Judy Batalion’s mother is a hoarder, and Batalion will do nearly everything, it seems, to avoid living in the filth and clutter that overwhelms the house in which she grew up in Montréal, Canada. Moving halfway around the world to England, she keeps so very few items that her minimalist apartment sparks criticism from a boyfriend for not being a home.
Perhaps to understand the role of things in our lives, she researches living rooms as part of graduate study on domesticity as a co-curator at a museum. But Batalion’s carefully-ordered life is constantly disrupted: out of love, and to support her father and brother, she rushes home many times in response to her mother’s occasional paranoia and suicidal breakdowns. And then comes the ultimate disruption, marriage and motherhood, with the many challenges inherent in building healthy relationships and living with two adults’ and a baby’s worth of stuff in a small New York apartment.
But this story is not a simple tale better suited for reality television. White Walls presents a unique yet by now familiar story of the continuing effects of the Holocaust on the survivors’ descendants. Batalion’s grandmother was a survivor, and her mother was born in Europe after the war. The Holocaust is not the focus of this memoir, but the history is inescapable. The tuna cans piled high in Batalion’s mother’s kitchen bring to mind food scarcity among the ghetto; the memories from Batalion’s grandmother interrupt with a well-founded suspicion of who may or not be trusted. It all combines into a compelling, raw narrative about the strength of the mother-daughter relationship through challenges and on to the next generation.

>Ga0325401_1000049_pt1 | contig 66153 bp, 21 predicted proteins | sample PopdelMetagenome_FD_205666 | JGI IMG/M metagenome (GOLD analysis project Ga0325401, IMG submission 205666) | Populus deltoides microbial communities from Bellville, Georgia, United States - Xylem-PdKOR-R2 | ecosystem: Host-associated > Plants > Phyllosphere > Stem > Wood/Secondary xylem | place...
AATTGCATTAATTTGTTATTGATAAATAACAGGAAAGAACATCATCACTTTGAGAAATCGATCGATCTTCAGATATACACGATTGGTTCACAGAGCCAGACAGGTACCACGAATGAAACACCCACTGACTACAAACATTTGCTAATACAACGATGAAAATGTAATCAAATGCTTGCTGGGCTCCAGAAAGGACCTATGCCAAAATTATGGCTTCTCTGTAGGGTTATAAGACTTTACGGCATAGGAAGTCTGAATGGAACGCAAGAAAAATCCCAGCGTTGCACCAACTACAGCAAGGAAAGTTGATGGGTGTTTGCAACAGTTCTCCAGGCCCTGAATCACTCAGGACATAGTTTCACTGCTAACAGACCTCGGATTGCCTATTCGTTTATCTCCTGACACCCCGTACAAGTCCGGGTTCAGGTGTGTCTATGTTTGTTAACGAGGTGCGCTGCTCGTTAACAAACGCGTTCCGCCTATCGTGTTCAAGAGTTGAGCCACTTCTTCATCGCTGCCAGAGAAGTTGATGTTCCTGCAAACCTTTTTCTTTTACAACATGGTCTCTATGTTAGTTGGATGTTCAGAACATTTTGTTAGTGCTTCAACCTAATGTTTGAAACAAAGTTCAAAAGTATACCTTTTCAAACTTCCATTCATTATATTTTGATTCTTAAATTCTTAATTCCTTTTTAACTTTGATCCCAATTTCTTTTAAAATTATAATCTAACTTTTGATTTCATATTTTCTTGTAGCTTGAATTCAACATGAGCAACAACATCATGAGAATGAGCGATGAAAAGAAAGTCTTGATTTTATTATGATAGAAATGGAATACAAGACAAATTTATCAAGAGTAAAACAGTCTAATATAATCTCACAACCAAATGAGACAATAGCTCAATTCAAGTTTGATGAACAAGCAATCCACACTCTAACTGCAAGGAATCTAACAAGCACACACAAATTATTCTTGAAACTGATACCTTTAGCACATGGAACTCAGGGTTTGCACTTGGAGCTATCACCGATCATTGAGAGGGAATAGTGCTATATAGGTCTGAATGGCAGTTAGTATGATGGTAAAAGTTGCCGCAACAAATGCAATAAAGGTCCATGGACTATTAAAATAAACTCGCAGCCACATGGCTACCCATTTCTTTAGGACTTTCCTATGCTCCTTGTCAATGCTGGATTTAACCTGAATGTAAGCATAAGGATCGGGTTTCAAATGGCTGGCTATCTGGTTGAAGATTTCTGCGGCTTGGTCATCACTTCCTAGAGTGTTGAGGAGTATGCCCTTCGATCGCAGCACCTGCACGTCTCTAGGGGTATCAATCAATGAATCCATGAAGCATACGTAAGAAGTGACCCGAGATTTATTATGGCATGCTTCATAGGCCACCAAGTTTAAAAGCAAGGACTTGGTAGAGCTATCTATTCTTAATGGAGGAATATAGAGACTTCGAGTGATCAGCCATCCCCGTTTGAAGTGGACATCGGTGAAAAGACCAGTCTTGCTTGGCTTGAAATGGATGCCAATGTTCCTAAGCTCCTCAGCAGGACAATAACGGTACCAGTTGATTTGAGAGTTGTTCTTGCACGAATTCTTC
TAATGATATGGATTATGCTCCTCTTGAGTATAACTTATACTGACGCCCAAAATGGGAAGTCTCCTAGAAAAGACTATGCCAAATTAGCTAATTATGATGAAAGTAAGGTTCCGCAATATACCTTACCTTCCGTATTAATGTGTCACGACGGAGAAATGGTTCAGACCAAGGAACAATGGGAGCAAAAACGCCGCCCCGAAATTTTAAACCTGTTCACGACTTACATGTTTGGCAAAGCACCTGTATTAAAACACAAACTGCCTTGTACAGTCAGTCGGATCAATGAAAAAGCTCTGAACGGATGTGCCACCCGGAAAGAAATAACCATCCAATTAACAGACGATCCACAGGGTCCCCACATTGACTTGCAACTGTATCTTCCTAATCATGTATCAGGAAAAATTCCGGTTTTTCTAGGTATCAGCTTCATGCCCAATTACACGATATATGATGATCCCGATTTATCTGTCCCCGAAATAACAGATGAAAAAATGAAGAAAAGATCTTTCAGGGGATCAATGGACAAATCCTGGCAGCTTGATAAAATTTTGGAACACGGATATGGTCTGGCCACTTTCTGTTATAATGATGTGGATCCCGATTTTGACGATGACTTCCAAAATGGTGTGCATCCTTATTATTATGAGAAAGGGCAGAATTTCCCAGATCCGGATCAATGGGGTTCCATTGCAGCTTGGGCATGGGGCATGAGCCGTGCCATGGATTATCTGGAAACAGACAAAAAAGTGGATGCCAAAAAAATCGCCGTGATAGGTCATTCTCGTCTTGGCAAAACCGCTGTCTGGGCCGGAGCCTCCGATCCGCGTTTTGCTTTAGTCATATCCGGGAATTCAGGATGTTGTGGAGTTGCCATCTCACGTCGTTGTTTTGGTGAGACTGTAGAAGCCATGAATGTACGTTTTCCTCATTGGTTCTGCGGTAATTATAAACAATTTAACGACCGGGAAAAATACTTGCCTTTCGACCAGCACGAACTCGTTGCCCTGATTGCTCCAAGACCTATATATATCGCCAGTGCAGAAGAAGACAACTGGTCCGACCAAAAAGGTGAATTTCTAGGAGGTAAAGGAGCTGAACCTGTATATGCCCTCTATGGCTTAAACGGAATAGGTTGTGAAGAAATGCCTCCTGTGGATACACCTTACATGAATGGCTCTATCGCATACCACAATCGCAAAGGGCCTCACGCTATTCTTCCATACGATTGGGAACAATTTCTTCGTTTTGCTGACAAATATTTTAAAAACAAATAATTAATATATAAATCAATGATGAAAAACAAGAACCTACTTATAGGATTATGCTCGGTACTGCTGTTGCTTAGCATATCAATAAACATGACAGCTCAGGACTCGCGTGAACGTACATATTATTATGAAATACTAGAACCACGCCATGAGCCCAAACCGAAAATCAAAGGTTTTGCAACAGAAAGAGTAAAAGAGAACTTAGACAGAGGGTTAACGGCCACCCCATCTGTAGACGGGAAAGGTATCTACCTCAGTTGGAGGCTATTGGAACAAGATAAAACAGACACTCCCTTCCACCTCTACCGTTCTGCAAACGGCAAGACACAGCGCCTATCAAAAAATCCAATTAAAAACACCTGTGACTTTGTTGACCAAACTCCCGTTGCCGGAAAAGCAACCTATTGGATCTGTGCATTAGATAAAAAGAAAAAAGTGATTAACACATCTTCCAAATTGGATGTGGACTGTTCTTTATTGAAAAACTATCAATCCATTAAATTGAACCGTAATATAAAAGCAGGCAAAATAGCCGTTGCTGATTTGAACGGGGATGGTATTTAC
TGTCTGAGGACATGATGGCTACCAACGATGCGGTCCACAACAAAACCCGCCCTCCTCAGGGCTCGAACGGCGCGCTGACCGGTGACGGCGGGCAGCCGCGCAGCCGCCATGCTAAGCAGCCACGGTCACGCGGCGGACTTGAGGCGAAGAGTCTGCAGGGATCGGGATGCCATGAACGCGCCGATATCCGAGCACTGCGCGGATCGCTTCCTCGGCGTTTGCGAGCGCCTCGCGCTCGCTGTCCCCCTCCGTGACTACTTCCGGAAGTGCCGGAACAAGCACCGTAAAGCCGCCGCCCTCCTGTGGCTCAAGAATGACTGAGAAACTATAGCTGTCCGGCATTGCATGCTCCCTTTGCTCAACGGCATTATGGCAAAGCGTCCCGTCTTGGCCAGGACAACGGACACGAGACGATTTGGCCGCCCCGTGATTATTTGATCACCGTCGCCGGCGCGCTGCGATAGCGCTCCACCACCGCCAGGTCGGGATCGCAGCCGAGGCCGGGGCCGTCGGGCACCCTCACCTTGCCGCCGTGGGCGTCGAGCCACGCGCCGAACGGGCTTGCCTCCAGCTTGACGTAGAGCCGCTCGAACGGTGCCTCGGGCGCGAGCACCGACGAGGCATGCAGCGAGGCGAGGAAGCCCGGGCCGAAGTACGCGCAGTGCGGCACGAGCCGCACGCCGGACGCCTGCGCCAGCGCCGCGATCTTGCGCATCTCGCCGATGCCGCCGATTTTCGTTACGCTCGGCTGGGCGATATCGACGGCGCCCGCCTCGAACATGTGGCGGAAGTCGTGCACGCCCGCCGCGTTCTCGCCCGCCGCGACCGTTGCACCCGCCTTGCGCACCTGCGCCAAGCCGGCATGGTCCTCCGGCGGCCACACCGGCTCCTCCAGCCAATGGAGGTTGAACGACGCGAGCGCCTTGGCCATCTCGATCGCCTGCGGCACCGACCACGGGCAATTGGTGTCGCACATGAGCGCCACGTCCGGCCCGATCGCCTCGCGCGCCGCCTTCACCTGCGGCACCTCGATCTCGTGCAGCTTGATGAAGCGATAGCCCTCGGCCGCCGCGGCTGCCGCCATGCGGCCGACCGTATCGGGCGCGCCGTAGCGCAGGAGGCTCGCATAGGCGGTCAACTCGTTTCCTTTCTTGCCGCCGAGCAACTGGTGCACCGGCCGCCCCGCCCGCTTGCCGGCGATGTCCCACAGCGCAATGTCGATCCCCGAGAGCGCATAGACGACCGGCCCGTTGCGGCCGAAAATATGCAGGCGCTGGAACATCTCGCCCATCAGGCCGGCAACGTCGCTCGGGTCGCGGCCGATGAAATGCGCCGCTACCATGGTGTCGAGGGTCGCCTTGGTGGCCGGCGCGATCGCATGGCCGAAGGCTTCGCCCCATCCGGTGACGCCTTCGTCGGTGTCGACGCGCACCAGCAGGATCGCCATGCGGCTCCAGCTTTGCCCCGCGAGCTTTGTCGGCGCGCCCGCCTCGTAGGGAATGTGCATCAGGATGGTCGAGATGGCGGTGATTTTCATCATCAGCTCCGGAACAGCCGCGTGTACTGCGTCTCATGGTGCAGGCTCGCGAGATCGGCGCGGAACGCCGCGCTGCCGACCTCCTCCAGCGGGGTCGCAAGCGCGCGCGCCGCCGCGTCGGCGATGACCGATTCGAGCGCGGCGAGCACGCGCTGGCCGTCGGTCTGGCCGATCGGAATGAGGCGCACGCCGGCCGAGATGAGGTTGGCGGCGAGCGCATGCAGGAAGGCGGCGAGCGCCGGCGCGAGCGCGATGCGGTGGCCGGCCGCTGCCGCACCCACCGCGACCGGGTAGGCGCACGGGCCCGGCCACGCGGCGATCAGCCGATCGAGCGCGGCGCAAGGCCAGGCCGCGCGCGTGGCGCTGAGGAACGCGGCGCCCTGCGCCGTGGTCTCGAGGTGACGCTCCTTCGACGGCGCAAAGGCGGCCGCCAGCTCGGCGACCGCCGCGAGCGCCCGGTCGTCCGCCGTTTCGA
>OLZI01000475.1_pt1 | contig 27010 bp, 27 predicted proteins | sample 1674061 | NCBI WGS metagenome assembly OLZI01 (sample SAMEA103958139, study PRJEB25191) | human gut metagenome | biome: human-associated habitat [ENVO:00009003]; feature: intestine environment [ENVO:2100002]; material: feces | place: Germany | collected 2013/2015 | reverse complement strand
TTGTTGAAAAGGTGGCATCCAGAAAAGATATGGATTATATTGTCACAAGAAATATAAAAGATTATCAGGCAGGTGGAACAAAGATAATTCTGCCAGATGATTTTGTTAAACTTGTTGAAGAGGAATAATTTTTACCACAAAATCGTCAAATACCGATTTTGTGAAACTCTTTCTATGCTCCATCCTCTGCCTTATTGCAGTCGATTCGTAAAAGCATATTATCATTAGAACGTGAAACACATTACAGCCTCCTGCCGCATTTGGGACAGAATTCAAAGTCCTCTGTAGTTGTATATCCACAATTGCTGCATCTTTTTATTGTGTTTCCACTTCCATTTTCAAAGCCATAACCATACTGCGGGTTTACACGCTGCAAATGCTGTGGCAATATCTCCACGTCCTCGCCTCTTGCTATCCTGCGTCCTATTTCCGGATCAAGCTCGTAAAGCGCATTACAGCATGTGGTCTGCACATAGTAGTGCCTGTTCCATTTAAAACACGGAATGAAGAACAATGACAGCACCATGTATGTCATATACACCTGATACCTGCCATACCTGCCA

White Walls would not be expected to be chronological, and indeed, Batalion makes liberal use of flashbacks and flashforwards. The jumps between time and space are somewhat clarified by headers at each jump, each containing a mini-title, location, and date. This helps to keep the connections between stories, but it is possible to lose the narrative thread. The writing is otherwise clear, engaging, and direct, which makes it easy for a reader to understand the facts and emotions that the author endeavors to communicate.
Particularly strong are Batalion’s descriptions of her family members and other people in her life. Her mother’s obsession and mistrust are front and center, of course, but Batalion’s father’s patience and love and her husband’s crucial support and cool headedness come alive as well. Even the so-called the minor characters — coworkers, medical professionals, friends, boyfriends — play a key role, and Batalion excels in demonstrating how these people have shaped her outlook on life and love. Overall, White Walls presents a powerful account of a difficult subject through what is fundamentally an enjoyable, rewarding read.